There doesn’t seem to be any letting up in the interest in digital provision of mental health support. As a result, we are seeing more and more research papers evaluating the effectiveness of specific platforms or apps.
Our previous elf blogs on digital health and youth mental health will be useful background reading for those of you new to the field.
A recent paper (Santesteban-Echarri et al, 2017) reports on a moderated online social therapy (MOST) for relapse prevention in depression in young people. MOST involves self-help therapy modules but also a social networking component, including active moderation by clinicians and peer support (Rice et al, 2016).
This paper reports on a qualitative study of the moderated online social therapy, which aimed to explore user experiences. All 42 young people who completed the online therapy took part in interviews. An additional focus group was undertaken with 6 of the participants. The interview data was analysed using thematic analysis.
The authors group their results into three main findings:
- Preferred content/perceived helpfulness (which components did the participants use and find helpful?)
- Interest in social networking
- Protective environment (perceptions of the safety of the platform in terms of confidentiality, worries about cyberbullying etc.)
Of these, number 3 is most interesting to me. There are repeated references to the value of the supportive atmosphere, and perception of respectful and caring communications. This is an important finding simply because it goes some way to refuting the idea that anything online automatically equals hate and vitriol. The latter may be a sad consequence of unmoderated and poorly run services, but isn’t a fundamental feature of ‘being online’, and sensitive design can ensure the opposite.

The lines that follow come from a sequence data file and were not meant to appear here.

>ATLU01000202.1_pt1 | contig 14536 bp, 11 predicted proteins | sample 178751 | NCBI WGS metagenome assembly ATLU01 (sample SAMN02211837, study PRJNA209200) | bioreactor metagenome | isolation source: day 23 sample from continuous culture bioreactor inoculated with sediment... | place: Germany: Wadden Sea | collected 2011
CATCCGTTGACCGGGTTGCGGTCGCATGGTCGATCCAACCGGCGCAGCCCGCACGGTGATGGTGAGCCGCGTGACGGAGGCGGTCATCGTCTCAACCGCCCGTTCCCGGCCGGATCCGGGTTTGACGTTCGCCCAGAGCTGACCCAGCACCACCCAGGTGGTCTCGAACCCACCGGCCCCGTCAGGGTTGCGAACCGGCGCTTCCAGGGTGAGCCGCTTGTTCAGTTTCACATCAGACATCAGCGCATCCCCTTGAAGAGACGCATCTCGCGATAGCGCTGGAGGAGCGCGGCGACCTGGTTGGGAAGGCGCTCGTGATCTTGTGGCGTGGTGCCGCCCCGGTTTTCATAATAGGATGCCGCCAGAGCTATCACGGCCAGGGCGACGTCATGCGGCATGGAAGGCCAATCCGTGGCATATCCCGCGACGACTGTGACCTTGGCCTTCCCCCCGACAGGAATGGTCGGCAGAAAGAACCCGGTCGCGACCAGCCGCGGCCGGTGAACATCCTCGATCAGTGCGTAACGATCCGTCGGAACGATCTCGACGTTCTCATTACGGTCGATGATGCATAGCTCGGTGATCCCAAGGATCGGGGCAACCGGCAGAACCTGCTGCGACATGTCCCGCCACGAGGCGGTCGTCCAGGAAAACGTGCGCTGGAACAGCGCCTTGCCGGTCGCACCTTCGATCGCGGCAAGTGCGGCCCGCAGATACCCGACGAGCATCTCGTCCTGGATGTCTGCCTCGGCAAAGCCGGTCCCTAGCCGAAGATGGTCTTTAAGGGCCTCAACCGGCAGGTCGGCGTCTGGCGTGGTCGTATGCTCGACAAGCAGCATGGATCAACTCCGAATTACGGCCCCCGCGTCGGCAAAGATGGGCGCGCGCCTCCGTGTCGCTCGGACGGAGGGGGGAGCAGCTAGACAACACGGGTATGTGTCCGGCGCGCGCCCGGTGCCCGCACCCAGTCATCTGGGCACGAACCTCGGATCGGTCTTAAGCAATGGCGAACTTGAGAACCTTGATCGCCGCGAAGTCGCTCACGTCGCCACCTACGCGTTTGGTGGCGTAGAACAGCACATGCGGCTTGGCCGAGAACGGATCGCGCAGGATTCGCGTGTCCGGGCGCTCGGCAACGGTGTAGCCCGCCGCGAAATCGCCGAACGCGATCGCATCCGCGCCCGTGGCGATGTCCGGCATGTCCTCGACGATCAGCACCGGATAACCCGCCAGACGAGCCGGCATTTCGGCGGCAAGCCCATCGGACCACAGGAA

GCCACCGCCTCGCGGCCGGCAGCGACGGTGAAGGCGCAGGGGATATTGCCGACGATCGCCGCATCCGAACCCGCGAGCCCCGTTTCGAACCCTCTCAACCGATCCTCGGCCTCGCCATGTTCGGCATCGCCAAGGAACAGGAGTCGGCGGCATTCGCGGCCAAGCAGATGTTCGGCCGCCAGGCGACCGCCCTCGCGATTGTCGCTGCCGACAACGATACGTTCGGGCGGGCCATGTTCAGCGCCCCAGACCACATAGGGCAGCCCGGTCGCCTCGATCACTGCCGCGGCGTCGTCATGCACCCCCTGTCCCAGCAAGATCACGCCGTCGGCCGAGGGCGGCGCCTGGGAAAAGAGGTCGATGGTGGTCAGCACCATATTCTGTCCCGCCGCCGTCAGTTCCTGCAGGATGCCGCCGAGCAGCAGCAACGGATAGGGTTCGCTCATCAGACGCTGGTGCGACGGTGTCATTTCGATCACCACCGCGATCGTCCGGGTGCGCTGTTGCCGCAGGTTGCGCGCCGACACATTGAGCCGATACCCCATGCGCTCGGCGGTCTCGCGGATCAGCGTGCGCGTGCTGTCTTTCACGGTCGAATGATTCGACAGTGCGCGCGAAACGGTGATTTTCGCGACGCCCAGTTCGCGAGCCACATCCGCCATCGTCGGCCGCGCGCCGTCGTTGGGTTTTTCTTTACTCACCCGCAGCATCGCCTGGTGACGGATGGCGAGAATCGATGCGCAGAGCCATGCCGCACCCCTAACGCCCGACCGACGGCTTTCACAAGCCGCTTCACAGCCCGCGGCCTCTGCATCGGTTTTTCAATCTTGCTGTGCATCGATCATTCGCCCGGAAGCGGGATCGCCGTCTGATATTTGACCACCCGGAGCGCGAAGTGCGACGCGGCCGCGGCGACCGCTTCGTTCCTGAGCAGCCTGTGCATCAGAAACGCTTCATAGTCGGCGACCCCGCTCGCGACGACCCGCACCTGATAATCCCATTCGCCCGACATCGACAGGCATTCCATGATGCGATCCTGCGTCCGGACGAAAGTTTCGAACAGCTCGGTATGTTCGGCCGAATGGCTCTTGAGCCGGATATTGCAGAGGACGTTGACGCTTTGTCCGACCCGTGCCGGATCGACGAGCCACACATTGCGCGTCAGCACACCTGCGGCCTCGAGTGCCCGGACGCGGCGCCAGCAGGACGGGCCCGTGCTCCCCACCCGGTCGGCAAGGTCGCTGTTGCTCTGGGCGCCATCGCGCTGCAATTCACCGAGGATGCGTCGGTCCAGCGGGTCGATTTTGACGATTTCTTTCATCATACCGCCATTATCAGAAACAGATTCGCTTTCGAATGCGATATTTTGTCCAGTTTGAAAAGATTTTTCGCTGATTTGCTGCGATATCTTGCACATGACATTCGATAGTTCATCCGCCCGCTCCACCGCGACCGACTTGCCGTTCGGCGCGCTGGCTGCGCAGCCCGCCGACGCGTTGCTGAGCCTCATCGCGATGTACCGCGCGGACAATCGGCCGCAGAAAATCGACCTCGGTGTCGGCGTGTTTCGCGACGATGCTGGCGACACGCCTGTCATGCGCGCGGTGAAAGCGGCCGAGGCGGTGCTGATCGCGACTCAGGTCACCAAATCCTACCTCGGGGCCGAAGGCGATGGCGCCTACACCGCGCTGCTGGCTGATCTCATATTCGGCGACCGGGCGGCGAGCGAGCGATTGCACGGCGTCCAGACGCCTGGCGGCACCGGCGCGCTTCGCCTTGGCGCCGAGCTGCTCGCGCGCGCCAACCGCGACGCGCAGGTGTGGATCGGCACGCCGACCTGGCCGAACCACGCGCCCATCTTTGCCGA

It demonstrates the value of this particular “blended” approach, with active moderation a critical part of the package. Too often in discussions of blended therapies, researchers seem unable to move beyond a traditional “offline” conceptualisation of the role of the therapist. The support might be providing a certain number of sessions with a professional, in conjunction with the self help materials. By contrast, the moderator approach has considered the specific needs of this online setting, and the format of professional input is tailored accordingly. Hurrah!
The authors say:
The most striking finding from this data is related to the variability in experiences of usage and involvement in the Internet-based platform. We can differentiate two groups of young people using Rebound; those who engaged through the social networking feature of the site… and another group who did not directly connect with others but instead engaged with the therapeutic content. Developing insights into the motivations underpinning these types of usage patterns may help improve the effectiveness of youth mental health social media-based interventions.
This finding (covering both themes 1 and 2) is of the different strokes for different folks variety; some people like bits other people don’t and vice versa. I’m not sure I agree it’s striking; this is pretty common now in the literature on digital interventions, and I’m also not sure this paper adds much to that particular discussion (more below).
Strengths and limitations